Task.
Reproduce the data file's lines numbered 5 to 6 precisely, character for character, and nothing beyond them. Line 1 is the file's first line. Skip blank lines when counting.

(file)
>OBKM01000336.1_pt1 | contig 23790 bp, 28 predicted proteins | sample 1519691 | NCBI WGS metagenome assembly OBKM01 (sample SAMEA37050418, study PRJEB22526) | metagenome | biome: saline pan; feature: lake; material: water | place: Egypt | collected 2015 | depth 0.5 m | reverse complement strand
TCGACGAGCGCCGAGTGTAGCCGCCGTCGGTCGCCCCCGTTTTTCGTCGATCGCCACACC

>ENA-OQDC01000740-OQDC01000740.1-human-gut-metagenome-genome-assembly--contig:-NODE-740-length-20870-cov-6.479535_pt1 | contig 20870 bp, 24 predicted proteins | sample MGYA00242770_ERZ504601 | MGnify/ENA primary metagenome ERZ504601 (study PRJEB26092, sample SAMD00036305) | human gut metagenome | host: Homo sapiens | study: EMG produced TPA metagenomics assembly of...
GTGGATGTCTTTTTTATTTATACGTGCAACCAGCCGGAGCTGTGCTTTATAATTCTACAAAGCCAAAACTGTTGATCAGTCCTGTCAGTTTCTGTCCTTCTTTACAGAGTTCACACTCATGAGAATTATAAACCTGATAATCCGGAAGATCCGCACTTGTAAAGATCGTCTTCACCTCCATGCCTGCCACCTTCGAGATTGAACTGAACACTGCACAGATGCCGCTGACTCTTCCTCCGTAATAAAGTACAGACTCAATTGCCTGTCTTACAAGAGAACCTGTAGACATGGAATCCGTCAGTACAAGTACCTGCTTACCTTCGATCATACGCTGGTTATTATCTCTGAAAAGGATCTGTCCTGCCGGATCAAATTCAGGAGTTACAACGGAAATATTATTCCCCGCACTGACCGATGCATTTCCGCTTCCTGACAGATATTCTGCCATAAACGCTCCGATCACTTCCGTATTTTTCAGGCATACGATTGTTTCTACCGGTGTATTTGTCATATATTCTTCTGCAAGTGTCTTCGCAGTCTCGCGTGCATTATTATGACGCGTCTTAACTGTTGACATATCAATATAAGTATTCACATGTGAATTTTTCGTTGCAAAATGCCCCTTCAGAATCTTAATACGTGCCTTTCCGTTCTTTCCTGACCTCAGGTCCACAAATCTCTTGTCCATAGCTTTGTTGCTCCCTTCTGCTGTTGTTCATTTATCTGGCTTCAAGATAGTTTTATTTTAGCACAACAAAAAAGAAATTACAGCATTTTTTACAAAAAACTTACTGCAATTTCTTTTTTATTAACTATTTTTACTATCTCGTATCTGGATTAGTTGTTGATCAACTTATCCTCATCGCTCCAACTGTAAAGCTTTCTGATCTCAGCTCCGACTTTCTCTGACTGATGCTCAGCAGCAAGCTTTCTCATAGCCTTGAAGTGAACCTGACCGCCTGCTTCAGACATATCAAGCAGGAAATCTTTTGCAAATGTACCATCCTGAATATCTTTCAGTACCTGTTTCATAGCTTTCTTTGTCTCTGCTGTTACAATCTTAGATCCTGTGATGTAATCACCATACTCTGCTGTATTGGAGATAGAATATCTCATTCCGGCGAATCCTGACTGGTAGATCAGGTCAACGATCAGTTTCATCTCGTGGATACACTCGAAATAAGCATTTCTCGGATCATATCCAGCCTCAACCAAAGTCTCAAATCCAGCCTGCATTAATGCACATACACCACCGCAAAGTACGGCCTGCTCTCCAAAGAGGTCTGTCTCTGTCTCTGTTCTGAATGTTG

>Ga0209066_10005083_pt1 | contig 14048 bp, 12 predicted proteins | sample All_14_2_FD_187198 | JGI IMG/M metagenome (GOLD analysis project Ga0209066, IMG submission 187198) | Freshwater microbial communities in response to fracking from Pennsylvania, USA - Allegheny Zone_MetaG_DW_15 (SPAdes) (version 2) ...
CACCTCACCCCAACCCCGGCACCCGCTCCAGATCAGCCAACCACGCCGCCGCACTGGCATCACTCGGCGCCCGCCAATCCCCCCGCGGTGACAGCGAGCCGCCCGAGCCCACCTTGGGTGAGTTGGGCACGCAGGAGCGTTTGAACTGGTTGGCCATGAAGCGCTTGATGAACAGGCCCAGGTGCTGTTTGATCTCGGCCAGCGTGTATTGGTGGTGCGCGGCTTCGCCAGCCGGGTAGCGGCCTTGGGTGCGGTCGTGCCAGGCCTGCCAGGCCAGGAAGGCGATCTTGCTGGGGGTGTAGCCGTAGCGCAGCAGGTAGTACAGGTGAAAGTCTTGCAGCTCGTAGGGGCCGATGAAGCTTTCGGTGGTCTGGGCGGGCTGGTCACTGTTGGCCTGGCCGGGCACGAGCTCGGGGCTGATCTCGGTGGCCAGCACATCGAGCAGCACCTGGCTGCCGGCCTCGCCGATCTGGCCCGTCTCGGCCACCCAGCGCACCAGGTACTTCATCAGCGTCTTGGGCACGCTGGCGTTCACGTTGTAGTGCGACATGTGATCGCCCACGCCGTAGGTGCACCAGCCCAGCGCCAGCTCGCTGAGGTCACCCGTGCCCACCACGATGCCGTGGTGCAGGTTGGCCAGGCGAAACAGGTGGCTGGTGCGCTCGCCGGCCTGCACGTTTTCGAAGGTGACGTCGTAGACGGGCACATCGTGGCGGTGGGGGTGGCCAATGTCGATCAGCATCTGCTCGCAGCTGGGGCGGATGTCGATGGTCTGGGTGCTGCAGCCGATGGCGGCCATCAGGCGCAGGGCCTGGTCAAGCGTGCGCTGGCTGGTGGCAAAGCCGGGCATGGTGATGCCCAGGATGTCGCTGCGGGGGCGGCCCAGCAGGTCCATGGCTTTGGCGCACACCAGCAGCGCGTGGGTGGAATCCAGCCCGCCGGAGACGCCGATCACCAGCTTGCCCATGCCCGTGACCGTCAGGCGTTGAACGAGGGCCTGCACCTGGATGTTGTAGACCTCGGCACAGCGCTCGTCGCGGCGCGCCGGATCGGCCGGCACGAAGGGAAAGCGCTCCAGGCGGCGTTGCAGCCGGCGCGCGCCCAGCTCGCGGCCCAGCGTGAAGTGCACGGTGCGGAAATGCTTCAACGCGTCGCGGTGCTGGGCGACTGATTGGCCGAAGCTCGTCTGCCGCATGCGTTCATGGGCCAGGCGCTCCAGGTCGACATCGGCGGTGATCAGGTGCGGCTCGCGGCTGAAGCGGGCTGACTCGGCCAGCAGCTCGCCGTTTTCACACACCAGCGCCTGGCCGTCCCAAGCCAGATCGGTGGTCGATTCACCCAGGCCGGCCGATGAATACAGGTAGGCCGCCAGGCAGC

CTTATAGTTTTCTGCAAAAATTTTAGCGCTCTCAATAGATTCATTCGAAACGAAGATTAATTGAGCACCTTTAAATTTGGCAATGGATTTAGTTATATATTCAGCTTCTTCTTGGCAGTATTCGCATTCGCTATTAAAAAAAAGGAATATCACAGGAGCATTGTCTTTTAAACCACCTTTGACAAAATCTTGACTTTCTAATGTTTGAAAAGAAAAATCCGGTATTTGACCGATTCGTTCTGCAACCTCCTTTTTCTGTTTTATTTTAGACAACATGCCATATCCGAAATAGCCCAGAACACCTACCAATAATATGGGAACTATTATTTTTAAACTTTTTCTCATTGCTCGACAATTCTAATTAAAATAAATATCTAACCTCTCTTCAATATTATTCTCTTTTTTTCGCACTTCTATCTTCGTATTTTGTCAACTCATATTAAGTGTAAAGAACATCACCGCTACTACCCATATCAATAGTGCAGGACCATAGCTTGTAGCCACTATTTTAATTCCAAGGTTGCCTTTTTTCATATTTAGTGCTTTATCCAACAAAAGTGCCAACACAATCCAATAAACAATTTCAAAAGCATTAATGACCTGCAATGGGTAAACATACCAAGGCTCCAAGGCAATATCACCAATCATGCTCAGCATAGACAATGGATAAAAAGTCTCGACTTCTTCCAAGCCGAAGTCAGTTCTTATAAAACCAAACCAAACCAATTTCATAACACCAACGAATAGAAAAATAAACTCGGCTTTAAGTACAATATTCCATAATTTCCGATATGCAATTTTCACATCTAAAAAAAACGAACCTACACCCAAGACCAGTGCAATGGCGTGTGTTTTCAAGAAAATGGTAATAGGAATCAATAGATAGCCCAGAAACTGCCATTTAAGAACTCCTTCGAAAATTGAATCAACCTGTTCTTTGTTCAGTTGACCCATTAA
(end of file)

>Ga0209066_10005083_pt1 | contig 14048 bp, 12 predicted proteins | sample All_14_2_FD_187198 | JGI IMG/M metagenome (GOLD analysis project Ga0209066, IMG submission 187198) | Freshwater microbial communities in response to fracking from Pennsylvania, USA - Allegheny Zone_MetaG_DW_15 (SPAdes) (version 2) ...
CACCTCACCCCAACCCCGGCACCCGCTCCAGATCAGCCAACCACGCCGCCGCACTGGCATCACTCGGCGCCCGCCAATCCCCCCGCGGTGACAGCGAGCCGCCCGAGCCCACCTTGGGTGAGTTGGGCACGCAGGAGCGTTTGAACTGGTTGGCCATGAAGCGCTTGATGAACAGGCCCAGGTGCTGTTTGATCTCGGCCAGCGTGTATTGGTGGTGCGCGGCTTCGCCAGCCGGGTAGCGGCCTTGGGTGCGGTCGTGCCAGGCCTGCCAGGCCAGGAAGGCGATCTTGCTGGGGGTGTAGCCGTAGCGCAGCAGGTAGTACAGGTGAAAGTCTTGCAGCTCGTAGGGGCCGATGAAGCTTTCGGTGGTCTGGGCGGGCTGGTCACTGTTGGCCTGGCCGGGCACGAGCTCGGGGCTGATCTCGGTGGCCAGCACATCGAGCAGCACCTGGCTGCCGGCCTCGCCGATCTGGCCCGTCTCGGCCACCCAGCGCACCAGGTACTTCATCAGCGTCTTGGGCACGCTGGCGTTCACGTTGTAGTGCGACATGTGATCGCCCACGCCGTAGGTGCACCAGCCCAGCGCCAGCTCGCTGAGGTCACCCGTGCCCACCACGATGCCGTGGTGCAGGTTGGCCAGGCGAAACAGGTGGCTGGTGCGCTCGCCGGCCTGCACGTTTTCGAAGGTGACGTCGTAGACGGGCACATCGTGGCGGTGGGGGTGGCCAATGTCGATCAGCATCTGCTCGCAGCTGGGGCGGATGTCGATGGTCTGGGTGCTGCAGCCGATGGCGGCCATCAGGCGCAGGGCCTGGTCAAGCGTGCGCTGGCTGGTGGCAAAGCCGGGCATGGTGATGCCCAGGATGTCGCTGCGGGGGCGGCCCAGCAGGTCCATGGCTTTGGCGCACACCAGCAGCGCGTGGGTGGAATCCAGCCCGCCGGAGACGCCGATCACCAGCTTGCCCATGCCCGTGACCGTCAGGCGTTGAACGAGGGCCTGCACCTGGATGTTGTAGACCTCGGCACAGCGCTCGTCGCGGCGCGCCGGATCGGCCGGCACGAAGGGAAAGCGCTCCAGGCGGCGTTGCAGCCGGCGCGCGCCCAGCTCGCGGCCCAGCGTGAAGTGCACGGTGCGGAAATGCTTCAACGCGTCGCGGTGCTGGGCGACTGATTGGCCGAAGCTCGTCTGCCGCATGCGTTCATGGGCCAGGCGCTCCAGGTCGACATCGGCGGTGATCAGGTGCGGCTCGCGGCTGAAGCGGGCTGACTCGGCCAGCAGCTCGCCGTTTTCACACACCAGCGCCTGGCCGTCCCAAGCCAGATCGGTGGTCGATTCACCCAGGCCGGCCGATGAATACAGGTAGGCCGCCAGGCAGC